Dr. Alex Urquhart and Genetic Counselor Christine Barth are specially trained to evaluate personal and family medical histories and help patients understand the genetic testing process and test results. A genetic counseling appointment includes discussion of hereditary cancer syndromes in general, patient-specific risks, risks to family members, and discussion of genetic testing, if applicable. For information or to make an appointment, please call (970) 569-7626.
What's Your Risk for Hereditary Cancer?
 
Use this checklist to evaluate your risk for hereditary cancer. If you answer yes to one or more of the questions, cancer genetic counseling may be appropriate for you.
 
    Have several family members had cancer?
    Have you or a relative had cancer before age 50?
    Has more than one family member had the same type of cancer?
    Have you or a relative had more than one type of cancer?
    Have you or a relative had a rare or unusual cancer?
 
(970) 569-7429
 
Shaw Regional Cancer Center's Positron Emission Tomography Imaging (PET) and Computerized Tomography (CT) scan allows physicians to measure the body's abnormal molecular cell activity to detect cancer (such as breast cancer, lung cancer, colorectal cancer, lymphoma, and melanoma and other skin cancers). PET/CT scans are simple, painless and fast, providing physicians the information they need to diagnose disease early so that treatment can begin quickly.
 
In one continuous full-body scan (usually about 30 minutes), PET captures images of miniscule changes in the body's metabolism caused by the growth of abnormal cells, while CT images simultaneously allow physicians to pinpoint the exact location, size and shape of the diseased tissue or tumor.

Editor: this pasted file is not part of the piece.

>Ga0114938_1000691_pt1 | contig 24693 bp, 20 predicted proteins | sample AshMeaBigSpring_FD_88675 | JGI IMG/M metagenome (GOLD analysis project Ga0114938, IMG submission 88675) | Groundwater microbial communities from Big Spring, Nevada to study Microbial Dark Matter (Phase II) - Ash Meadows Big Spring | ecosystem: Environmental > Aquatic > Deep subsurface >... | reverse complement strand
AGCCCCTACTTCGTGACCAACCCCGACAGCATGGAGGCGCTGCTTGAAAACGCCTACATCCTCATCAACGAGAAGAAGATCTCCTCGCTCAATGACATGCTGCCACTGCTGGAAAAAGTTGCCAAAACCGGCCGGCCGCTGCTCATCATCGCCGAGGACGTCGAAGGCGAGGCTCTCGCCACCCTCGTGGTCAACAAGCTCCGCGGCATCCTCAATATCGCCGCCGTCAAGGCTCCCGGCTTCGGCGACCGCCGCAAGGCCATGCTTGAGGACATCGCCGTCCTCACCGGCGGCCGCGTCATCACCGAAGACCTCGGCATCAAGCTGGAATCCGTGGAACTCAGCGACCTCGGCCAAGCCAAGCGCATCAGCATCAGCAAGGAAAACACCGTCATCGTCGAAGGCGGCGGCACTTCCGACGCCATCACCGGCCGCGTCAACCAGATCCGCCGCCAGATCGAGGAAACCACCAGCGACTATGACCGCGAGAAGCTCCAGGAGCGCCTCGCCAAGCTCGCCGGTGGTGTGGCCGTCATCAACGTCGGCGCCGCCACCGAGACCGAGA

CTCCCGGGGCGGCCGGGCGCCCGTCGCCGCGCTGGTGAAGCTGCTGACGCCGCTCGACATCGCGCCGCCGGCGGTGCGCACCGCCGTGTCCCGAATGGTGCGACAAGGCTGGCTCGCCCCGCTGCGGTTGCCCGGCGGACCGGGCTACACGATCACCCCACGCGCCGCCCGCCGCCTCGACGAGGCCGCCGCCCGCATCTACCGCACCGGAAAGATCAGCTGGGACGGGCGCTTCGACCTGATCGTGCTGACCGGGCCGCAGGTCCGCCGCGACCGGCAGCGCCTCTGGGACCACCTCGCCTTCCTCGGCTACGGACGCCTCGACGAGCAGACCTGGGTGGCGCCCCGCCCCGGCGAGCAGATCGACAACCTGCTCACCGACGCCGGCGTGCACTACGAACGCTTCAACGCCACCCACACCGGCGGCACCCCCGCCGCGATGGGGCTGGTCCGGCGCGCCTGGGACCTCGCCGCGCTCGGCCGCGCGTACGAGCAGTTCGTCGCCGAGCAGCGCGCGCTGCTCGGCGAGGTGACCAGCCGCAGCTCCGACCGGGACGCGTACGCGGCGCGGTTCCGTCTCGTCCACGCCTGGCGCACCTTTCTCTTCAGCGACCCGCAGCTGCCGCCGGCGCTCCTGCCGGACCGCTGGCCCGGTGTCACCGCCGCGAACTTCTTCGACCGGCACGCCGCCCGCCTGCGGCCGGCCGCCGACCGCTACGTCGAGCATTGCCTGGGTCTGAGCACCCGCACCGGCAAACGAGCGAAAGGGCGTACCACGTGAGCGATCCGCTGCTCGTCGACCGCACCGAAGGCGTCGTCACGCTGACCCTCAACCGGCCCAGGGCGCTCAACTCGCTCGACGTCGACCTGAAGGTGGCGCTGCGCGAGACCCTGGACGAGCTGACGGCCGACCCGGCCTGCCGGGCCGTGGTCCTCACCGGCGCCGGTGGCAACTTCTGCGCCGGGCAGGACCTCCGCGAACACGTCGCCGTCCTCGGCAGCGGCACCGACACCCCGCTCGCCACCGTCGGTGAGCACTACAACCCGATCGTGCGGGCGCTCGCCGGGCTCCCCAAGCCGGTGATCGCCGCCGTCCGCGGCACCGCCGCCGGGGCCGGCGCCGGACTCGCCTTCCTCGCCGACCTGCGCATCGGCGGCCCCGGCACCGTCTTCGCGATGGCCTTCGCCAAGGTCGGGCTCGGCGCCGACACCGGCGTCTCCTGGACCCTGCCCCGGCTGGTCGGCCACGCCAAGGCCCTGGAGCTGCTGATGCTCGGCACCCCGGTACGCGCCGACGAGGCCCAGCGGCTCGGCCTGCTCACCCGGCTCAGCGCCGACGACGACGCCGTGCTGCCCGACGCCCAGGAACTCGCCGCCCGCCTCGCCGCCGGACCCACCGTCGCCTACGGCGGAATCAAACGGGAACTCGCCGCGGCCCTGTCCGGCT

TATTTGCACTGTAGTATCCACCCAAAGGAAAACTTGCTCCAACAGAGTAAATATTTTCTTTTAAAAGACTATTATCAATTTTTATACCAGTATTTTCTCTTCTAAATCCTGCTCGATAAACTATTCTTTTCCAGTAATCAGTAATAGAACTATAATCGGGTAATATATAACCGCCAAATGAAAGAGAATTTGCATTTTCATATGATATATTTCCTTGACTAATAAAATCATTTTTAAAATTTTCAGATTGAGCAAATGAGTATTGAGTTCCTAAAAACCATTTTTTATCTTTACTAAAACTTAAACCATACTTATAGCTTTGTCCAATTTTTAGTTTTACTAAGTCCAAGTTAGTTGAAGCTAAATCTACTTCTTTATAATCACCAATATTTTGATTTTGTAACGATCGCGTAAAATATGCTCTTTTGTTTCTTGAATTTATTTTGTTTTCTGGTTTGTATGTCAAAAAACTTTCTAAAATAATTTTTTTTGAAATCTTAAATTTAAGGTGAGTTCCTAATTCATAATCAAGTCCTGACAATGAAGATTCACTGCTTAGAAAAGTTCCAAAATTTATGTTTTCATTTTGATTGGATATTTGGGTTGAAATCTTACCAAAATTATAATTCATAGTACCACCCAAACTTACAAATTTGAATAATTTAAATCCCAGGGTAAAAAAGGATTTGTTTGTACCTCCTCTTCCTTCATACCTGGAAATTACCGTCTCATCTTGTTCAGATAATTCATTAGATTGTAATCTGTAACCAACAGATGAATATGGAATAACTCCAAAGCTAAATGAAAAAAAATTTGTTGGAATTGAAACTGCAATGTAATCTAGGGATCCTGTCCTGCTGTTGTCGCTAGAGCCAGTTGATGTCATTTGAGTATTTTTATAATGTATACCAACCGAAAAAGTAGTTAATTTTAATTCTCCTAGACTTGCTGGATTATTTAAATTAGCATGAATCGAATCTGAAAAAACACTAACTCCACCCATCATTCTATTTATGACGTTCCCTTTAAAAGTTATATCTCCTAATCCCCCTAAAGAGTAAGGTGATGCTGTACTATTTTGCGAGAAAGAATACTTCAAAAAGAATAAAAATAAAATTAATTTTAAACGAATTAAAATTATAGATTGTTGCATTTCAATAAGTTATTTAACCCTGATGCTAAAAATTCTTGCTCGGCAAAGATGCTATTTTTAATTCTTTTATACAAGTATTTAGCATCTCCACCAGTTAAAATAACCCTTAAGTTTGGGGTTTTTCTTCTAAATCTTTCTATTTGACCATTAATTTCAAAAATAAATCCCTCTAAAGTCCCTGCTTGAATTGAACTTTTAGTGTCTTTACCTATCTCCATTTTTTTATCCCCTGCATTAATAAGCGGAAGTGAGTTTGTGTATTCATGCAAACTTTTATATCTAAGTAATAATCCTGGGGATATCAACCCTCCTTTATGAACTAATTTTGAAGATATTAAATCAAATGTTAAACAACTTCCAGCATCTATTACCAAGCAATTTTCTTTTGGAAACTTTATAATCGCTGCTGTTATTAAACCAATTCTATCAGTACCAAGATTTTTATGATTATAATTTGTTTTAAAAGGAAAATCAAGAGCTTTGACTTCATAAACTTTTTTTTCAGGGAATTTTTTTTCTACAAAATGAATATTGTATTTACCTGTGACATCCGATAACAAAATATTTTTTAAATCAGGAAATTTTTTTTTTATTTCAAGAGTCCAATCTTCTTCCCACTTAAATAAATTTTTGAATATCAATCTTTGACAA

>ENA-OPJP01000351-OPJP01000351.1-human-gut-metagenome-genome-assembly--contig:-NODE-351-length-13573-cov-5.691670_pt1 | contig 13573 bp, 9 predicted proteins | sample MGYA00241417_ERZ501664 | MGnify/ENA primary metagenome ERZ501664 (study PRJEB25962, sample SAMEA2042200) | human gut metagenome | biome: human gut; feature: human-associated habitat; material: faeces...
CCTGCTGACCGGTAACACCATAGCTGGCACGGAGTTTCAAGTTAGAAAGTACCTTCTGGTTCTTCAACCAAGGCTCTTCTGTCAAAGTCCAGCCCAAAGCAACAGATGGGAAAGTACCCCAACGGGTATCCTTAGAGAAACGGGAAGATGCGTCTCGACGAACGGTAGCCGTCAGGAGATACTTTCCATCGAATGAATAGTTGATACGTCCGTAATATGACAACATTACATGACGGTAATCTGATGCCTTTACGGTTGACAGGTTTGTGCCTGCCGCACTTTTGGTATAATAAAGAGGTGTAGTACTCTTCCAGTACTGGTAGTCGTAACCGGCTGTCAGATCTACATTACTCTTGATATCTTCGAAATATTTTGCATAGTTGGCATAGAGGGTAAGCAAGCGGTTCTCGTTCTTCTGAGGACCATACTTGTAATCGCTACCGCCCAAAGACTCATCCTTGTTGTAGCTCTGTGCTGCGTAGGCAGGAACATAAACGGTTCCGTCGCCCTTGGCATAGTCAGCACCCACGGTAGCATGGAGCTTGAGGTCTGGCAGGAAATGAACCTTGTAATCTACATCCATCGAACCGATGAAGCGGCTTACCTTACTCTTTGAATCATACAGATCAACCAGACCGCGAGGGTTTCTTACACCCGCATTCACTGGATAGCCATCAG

PET/CT Applications
 
    Determine extent of disease
    Determine location of disease for biopsy, surgery or treatment planning
    Assess response to and effectiveness of treatments
    Detect residual or recurrent disease
    May assist in avoiding invasive diagnostic procedures
 
There are tremendous benefits to having a combined PET/CT scan, including early cancer detection, accurate staging and localization, and precise treatment and monitoring. With the high-tech images that the PET/CT scanner provides, patients have a better chance for a positive outcome and for avoiding unnecessary procedures.
 
A PET/CT image also provides early detection of the recurrence of cancer, revealing tumors that might otherwise be obscured by scar tissue resulting from surgery and radiation therapy, particularly in the head and neck. The combination PET/CT provides physicians a more complete picture of what is occurring in the body - both anatomically and metabolically.